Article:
Correct flaw in cooling system of nuclear reactors – orders Nuclear Regulatory Commission

Dangerous Flaw Threatens to Close Nation’s Nuclear Fleet Energy Matters, By Roger Witherspoon, 4 Mar 16 
After four years of increasingly tense internal discussion, seven Nuclear Regulatory Commission engineers have formally petitioned the governing Commissioners to either order the nation’s nuclear power plants to immediately correct a design flaw governing their reactor cooling systems or order them all to shut down.

The flaw is in the original design of the electrical system, and has escaped notice for decades. According to the engineers’ petition, as well as a series of staff analyses on file at the NRC, the design flaw occurs in what is called a “single phase” condition in which little or no electricity is entering the plant to operate its backup cooling systems in the event of a blackout or other event cutting off power from the grid. The result is that the motors of backup generators are underpowered and this can cause their motors to burn out. When that happens, there is no way to keep the reactor core cool.

The seven members of the Electrical Engineering Branch in the Office of Nuclear Reactor Regulation, led by Acting Chief Roy K. Mathew, stated in the petition that “the staff determined that all nuclear facilities are susceptible to this design vulnerability except one plant, and recommended that the NRC take prompt regulatory action.”

As a result, the petition states, if the plants are not ordered to immediately redesign their electrical systems then the Commissioners should “issue Orders to immediately shutdown the operating nuclear power plants since the licensees are operating their facilities without addressing the significant design deficiency…and with inoperable electric power systems….”

The situation evolved from an unplanned shutdown in January 30, 2012 in Unit 2 of the Byron Station Nuclear Power Plant in Illinois. At the time, it was thought that the shutdowns resulted from a string of unfortunate coincidences. But further examination by the NRC’s electrical engineering branch found something more alarming…………

Officials from Exelon, which owns and operates Byron and 10 other nuclear power plants, as well as inspectors from the NRC initially thought that the shutdown was the result of a series of unfortunate coincidences. But On Feb. 28, 2012, there was a similar interrupted and undetected phase which caused a shutdown at Byron’s Unit 1. And, as in the earlier event, it disabled the plant’s cooling systems. That caused Mathews and the  electric unit he led to investigate further and see if there had been any other shutdowns in which an undetected phase disruption disabled the cooling pumps.  Their initial look found identical shutdowns at the Beaver Valley Power Station Unit 1 in Pennsylvania in November, 2007; and in New York, the James Fitzpatrick and the neighboring Nine Mile plants, which share a power substation, shut down in December, 2005.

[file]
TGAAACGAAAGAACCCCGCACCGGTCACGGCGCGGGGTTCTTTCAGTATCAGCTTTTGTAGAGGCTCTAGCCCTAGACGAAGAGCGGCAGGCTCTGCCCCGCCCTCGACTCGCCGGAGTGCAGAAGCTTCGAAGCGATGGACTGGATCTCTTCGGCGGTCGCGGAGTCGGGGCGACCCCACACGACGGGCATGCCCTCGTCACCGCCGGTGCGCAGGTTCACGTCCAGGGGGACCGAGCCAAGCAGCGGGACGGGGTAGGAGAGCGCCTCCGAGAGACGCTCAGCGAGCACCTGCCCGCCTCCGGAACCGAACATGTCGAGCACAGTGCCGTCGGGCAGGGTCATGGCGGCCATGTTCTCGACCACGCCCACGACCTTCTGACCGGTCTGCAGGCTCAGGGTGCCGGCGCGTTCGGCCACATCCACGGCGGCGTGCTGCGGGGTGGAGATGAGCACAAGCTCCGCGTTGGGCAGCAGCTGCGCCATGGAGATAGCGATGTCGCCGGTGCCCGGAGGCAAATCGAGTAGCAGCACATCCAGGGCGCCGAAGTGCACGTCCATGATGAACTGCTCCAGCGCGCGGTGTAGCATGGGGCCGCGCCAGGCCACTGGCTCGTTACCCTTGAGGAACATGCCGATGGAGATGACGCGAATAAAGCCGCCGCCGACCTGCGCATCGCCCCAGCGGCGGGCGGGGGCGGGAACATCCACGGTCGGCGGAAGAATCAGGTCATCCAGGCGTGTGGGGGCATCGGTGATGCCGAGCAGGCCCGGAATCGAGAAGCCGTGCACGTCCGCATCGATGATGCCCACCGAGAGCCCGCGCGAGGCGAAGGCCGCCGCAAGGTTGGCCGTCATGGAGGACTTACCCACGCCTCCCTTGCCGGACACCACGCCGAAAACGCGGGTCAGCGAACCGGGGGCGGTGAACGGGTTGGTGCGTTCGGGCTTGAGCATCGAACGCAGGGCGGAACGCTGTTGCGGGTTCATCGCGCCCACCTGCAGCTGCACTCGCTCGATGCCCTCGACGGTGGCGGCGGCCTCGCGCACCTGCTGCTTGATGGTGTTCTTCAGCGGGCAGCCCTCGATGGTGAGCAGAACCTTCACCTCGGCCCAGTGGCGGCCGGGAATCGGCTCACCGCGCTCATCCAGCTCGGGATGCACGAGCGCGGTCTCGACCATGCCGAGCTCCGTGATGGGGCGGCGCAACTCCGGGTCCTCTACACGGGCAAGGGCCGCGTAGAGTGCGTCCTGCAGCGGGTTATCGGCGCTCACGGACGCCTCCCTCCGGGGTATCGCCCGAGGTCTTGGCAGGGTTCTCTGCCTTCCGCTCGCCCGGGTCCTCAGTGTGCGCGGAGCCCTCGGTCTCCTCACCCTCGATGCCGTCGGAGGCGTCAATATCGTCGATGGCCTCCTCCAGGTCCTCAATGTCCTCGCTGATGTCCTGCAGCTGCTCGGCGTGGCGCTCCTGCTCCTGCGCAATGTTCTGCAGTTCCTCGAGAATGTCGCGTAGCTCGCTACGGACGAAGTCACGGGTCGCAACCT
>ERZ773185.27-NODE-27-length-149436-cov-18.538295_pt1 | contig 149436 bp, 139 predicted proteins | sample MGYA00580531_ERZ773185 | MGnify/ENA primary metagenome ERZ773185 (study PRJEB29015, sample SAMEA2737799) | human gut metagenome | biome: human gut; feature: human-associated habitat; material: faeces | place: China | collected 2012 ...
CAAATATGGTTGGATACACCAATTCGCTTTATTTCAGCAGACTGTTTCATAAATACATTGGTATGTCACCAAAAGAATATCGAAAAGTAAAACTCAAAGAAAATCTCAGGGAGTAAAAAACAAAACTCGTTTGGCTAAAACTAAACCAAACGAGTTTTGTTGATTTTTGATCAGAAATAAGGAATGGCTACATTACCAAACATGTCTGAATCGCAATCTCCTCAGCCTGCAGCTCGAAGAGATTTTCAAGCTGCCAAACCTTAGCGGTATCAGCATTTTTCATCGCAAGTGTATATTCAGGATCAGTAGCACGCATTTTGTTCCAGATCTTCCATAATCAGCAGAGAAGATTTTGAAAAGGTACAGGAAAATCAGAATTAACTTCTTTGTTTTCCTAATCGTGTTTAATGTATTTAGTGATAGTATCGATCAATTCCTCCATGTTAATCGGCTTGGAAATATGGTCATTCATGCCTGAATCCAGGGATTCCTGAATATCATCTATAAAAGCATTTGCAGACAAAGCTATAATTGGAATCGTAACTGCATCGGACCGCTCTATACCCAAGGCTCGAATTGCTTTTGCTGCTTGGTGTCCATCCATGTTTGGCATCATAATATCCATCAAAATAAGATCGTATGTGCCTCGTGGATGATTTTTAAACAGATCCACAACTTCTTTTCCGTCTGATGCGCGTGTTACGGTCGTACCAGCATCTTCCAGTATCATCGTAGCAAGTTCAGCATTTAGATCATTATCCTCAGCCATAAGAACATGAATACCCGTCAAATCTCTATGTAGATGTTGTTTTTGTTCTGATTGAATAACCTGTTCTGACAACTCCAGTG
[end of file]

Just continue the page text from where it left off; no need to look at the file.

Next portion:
The staff analysis concluded that the design of the electrical systems was “inadequate because it did not consider the possibility of the loss of a single phase… This situation resulted in neither the onsite nor the offsite electric power system being able to perform its intended safety functions” to provide electric power to the plant’s safety systems. Plants are required to have two separate sets of electrical power lines and monitors for  their core cooling systems so that operators can still control the reactor even if one line, or train, is damaged by fire or another event.

The loss of a single phase of alternating current, the NRC staff found, “can potentially damage both trains of the emergency core cooling system.” In that case, there is nothing to prevent a meltdown………..

Not only does this situation affect the 99 operating reactors, it also applies to the four AP1000 plants under construction at the Vogtle Plant in Georgia and the Sumner plant in South Carolina. That is because these plants are a new design, and while their safety systems appeared sound on paper and in simulations, they do not work as planned when actually built and require design modifications to meet actual operational needs. As a result, a Feb. 26, 2013 staff analysis found that the electrical systems are incomplete and are still being designed.

“In addition,” the staff assessment concluded, “the generic AP1000 plant operating procedures are under development and the licensees’ review of the generic procedures did not identify specific operator actions related to phase voltage verifications of the three phases.”

As a result, the electrical group concluded, all of the nation’s nuclear plants are violating the terms of their operating licenses and must either be brought into compliance or shut down.

According to NRC statutes, this is a major issue.

NRC regulations governing the operating licenses dictate that “the safety systems shall be designed so that, once initiated automatically or manually, the intended sequence of protective actions of the execute features shall continue until completion.”

The group’s petition states “any failures in an offsite power system or onsite power system must not disable the safety functions of emergency core cooling and vital safety systems to protect the health and safety of the public.”

With the current system, they assert, the plants are violating a mandatory condition of their operating licenses ( ).   As the issue was debated within the agency, the Mathews group cast a wider net and began looking at the root causes of shutdowns in the US and abroad, while pushing the agency to more forcefully addresses the design problem. To their surprise, they found 13 “open phase events” over a 14-year period, with the latest taking place at the Oconee Nuclear Power Station in South Carolina in December, 2015…………


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